That dream finally came true in 2022, when I got to visit the storied city of Tromsø, above the Arctic Circle. Accompanied by my partner, Nila, we set out on a 15-day hike to explore Senja, Norway’s second largest island, along with the world famous Lofoten Islands archipelago. From scenic beaches to the ends of the fjords, follow our adventure in UpNorth, presented by Rossignol.
Après deux heures de sommeil, et à l'aide de notre lampe frontale et du clair de lune nous commençons notre première randonnée à partir du village de Skaland et nous nous dirigeons vers un sommet appelé "Husfjellet". Le sentier de randonnée me rappelle quelques souvenirs de la Nouvelle-Zélande et me rappelle à quel point on peut être lent lorsque le chemin n'est constitué que de boue. Quelques heures plus tard, nous nous trouvons au sommet avec une vue magnifique sur les deux côtés des fjords. Le lever du soleil d'aujourd'hui est plus nuageux que prévu, mais il y en a beaucoup d’autres à venir !
It’s late at night when we arrive in Tromsø, a city of 65,000 located above the Arctic Circle. My partner Nila and I are too excited to sleep, so we decide to drive in the direction of Senja, Norway’s second largest island, and start our adventure right away.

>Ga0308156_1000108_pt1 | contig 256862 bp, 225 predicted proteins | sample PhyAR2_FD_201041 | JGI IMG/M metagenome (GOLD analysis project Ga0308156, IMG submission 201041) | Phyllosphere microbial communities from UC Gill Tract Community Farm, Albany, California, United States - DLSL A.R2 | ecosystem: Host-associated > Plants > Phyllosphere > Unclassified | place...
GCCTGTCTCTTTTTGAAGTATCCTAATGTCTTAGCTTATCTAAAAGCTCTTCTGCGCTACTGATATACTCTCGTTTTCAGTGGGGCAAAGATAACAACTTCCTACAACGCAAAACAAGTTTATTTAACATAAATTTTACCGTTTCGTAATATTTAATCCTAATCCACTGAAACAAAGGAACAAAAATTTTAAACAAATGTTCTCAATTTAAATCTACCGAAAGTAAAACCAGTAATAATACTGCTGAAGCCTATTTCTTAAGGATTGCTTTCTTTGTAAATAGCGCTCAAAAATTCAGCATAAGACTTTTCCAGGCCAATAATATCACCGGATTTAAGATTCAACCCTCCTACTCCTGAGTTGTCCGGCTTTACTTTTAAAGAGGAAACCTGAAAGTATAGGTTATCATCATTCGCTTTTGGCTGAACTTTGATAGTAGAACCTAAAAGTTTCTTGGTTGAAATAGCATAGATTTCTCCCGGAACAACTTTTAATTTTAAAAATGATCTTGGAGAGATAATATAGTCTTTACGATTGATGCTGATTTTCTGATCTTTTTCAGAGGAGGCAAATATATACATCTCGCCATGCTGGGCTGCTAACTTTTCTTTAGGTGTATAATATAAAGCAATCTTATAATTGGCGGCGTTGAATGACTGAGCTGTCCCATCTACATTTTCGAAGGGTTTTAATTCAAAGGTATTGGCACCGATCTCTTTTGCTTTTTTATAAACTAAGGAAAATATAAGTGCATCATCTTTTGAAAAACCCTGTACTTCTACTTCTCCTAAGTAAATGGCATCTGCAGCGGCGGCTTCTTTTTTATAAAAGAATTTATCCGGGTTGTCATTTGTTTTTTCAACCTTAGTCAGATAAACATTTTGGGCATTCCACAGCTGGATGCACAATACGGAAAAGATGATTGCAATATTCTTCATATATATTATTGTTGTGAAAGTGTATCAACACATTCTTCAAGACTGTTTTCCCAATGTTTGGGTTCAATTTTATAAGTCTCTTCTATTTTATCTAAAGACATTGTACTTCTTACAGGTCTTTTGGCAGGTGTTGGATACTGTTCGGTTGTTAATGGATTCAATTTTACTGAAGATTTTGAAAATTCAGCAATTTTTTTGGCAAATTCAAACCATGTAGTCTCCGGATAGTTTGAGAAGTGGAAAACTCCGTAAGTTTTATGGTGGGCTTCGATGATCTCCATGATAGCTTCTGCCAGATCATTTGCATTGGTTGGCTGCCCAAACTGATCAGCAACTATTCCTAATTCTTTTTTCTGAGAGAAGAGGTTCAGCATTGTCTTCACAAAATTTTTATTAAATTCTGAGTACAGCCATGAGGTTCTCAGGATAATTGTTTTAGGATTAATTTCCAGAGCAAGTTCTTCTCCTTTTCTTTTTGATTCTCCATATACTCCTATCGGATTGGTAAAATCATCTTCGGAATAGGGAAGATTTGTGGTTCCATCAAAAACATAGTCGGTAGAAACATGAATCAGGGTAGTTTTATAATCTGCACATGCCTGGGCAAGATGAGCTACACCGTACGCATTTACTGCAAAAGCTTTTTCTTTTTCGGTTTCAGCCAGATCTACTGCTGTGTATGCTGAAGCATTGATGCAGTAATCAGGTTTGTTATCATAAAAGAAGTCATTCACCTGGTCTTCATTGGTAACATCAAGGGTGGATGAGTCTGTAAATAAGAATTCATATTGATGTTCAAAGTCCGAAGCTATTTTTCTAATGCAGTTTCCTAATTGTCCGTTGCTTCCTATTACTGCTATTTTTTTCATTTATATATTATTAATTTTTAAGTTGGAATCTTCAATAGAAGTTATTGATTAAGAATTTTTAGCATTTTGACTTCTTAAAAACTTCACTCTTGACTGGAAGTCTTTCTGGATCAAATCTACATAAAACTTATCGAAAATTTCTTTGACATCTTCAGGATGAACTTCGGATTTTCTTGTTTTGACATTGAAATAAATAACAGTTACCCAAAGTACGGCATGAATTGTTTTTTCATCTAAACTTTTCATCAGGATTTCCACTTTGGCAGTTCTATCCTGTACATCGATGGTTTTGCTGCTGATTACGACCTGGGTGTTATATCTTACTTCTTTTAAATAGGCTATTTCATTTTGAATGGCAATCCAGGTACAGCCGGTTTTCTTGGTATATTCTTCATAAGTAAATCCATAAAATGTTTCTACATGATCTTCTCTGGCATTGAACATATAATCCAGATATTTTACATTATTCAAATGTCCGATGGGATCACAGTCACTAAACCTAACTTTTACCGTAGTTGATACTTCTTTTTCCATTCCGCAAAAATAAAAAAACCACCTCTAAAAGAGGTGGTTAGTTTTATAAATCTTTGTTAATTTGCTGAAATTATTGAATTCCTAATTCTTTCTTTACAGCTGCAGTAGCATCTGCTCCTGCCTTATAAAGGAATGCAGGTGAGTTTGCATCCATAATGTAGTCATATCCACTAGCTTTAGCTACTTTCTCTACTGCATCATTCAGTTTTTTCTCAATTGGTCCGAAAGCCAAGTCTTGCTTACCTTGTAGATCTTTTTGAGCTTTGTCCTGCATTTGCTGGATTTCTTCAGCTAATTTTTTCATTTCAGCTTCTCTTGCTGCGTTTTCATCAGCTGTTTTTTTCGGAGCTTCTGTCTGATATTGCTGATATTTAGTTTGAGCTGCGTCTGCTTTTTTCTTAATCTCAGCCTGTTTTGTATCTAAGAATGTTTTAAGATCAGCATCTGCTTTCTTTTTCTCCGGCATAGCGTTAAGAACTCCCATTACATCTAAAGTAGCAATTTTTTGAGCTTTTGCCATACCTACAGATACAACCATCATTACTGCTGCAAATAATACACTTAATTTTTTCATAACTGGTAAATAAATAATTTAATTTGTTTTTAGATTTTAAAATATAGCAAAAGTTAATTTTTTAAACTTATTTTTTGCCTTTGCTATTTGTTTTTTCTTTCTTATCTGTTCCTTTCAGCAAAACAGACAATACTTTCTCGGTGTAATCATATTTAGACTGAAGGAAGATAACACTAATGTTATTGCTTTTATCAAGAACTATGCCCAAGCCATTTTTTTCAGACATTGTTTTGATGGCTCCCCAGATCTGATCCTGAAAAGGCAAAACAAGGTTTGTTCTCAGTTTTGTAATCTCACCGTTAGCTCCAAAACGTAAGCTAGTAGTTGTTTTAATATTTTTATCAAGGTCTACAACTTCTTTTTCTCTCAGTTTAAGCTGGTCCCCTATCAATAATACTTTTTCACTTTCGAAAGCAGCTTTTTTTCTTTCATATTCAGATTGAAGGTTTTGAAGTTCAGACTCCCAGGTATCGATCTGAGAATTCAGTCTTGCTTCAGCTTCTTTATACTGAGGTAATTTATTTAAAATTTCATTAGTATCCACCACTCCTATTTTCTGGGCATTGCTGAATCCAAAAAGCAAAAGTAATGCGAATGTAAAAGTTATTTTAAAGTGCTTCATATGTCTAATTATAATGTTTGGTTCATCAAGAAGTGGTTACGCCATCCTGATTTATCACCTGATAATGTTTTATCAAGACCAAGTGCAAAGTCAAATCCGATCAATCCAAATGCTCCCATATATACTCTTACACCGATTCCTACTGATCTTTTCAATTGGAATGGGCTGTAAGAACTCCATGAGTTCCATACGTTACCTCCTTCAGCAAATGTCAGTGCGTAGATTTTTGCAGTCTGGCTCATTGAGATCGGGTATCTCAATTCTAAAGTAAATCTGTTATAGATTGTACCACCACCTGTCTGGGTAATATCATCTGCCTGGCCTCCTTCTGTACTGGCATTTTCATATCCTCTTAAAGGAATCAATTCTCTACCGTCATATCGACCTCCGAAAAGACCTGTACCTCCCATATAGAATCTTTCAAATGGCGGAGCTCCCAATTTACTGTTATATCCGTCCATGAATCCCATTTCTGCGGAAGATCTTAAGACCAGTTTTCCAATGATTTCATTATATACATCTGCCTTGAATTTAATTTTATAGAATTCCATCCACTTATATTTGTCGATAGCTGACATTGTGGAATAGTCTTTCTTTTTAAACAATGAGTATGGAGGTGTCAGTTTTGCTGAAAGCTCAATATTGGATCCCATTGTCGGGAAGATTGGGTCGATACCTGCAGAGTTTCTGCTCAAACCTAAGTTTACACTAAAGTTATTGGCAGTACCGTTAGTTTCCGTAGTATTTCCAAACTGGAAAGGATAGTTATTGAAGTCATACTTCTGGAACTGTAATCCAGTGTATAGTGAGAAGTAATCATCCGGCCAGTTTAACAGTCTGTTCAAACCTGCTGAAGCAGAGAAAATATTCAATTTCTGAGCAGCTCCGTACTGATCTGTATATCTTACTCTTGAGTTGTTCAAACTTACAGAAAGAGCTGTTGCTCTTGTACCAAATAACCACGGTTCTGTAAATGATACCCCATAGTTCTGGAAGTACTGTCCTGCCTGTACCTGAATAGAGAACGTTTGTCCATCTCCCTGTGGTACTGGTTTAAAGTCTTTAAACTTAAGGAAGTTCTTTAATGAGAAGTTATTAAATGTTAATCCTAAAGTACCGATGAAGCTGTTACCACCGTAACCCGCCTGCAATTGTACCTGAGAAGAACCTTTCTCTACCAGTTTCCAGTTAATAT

We begin our first hike in the small village of Skaland, from which point climb towards a summit called Husfjellet, with the help of headlamps and the moonlight. The hiking trail brings back memories of New Zealand, and reminds me how slow going it can be when tracks are muddy. But a few hours later we’re standing on the summit with an incredible view of fjords on both sides. When the sun rises, it’s cloudier than we expected, but there will be plenty more opportunities to come!
At the middle junction, take the left fork to avoid a large swamp of mud on the right. Note that this side is steeper and bit more exposed, but will lead you to some nice views.
After a well-deserved night of sleep in the seat of our rental car, we wake to a stunning view of mountains and ocean, and decide to eat breakfast with our feet in the sand at Ersfjord Beach, surrounded by tall, imposing peaks. After some research, we make the call to drive to Fjordgård, to set out on our first multi-day hike.